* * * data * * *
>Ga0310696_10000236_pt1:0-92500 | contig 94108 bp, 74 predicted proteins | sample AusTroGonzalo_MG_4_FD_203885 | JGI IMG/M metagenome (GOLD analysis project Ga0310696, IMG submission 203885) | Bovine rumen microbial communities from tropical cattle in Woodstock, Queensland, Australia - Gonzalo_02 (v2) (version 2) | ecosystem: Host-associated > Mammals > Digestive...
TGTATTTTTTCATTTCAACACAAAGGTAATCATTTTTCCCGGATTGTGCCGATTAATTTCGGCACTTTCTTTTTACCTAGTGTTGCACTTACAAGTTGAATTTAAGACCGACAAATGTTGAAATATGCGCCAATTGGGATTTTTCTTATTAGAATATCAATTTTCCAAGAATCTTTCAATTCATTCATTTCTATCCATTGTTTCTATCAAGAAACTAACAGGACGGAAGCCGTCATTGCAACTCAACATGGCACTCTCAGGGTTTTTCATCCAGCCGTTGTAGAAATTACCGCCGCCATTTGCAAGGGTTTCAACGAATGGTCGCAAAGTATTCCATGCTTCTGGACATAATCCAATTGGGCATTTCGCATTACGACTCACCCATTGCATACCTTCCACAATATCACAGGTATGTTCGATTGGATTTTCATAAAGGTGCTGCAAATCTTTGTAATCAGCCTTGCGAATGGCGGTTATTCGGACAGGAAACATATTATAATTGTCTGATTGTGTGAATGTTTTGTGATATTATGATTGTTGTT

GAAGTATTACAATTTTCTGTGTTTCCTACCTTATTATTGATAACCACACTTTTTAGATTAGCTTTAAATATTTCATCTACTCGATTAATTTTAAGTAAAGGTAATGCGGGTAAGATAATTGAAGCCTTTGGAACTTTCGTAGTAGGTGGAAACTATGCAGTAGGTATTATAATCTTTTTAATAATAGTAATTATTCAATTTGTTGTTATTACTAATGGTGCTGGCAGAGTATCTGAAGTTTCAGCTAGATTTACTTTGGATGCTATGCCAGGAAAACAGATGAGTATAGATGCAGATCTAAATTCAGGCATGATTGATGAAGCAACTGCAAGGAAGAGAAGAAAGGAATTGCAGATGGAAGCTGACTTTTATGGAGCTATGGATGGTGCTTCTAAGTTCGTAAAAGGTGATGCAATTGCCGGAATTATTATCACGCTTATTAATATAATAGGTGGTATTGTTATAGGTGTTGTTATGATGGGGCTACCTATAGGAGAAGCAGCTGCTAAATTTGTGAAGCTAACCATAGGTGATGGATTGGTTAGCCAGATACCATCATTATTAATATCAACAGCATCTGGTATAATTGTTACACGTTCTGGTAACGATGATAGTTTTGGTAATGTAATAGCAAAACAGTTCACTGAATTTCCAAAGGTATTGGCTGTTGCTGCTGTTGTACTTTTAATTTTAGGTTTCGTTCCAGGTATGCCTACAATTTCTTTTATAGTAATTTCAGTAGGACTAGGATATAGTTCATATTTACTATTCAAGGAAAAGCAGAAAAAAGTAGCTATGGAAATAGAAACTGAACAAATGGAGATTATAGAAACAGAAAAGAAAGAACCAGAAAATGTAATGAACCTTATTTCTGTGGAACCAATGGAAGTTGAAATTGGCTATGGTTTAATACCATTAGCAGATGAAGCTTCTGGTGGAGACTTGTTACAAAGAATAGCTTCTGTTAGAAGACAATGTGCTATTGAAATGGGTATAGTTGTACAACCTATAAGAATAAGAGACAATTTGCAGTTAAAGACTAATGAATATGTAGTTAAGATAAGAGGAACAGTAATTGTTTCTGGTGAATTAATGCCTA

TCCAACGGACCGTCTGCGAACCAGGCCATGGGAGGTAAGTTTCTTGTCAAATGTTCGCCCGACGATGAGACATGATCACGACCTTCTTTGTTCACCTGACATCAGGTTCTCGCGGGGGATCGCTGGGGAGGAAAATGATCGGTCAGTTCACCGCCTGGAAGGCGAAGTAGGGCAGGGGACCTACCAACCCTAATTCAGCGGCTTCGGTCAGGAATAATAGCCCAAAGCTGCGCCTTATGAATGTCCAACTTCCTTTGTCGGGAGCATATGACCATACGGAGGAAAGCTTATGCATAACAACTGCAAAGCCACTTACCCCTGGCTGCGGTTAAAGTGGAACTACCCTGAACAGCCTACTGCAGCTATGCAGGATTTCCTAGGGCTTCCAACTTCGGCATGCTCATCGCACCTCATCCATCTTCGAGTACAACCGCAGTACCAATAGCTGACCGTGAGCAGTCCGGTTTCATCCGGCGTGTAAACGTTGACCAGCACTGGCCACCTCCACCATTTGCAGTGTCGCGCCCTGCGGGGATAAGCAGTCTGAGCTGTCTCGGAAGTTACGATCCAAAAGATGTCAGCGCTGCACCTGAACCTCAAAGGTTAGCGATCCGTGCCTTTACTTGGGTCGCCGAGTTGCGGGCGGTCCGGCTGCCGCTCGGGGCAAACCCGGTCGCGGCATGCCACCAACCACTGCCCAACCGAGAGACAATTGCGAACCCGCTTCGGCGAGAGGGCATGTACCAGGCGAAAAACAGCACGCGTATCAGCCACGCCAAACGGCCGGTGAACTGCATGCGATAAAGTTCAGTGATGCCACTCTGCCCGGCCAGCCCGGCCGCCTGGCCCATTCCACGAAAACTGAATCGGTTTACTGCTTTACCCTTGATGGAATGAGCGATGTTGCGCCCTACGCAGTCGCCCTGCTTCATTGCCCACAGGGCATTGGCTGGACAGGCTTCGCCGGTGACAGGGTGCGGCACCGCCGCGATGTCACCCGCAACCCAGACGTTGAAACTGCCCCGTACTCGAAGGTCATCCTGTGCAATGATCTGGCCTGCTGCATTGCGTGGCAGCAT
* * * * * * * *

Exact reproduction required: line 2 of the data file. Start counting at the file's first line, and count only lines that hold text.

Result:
TGTATTTTTTCATTTCAACACAAAGGTAATCATTTTTCCCGGATTGTGCCGATTAATTTCGGCACTTTCTTTTTACCTAGTGTTGCACTTACAAGTTGAATTTAAGACCGACAAATGTTGAAATATGCGCCAATTGGGATTTTTCTTATTAGAATATCAATTTTCCAAGAATCTTTCAATTCATTCATTTCTATCCATTGTTTCTATCAAGAAACTAACAGGACGGAAGCCGTCATTGCAACTCAACATGGCACTCTCAGGGTTTTTCATCCAGCCGTTGTAGAAATTACCGCCGCCATTTGCAAGGGTTTCAACGAATGGTCGCAAAGTATTCCATGCTTCTGGACATAATCCAATTGGGCATTTCGCATTACGACTCACCCATTGCATACCTTCCACAATATCACAGGTATGTTCGATTGGATTTTCATAAAGGTGCTGCAAATCTTTGTAATCAGCCTTGCGAATGGCGGTTATTCGGACAGGAAACATATTATAATTGTCTGATTGTGTGAATGTTTTGTGATATTATGATTGTTGTT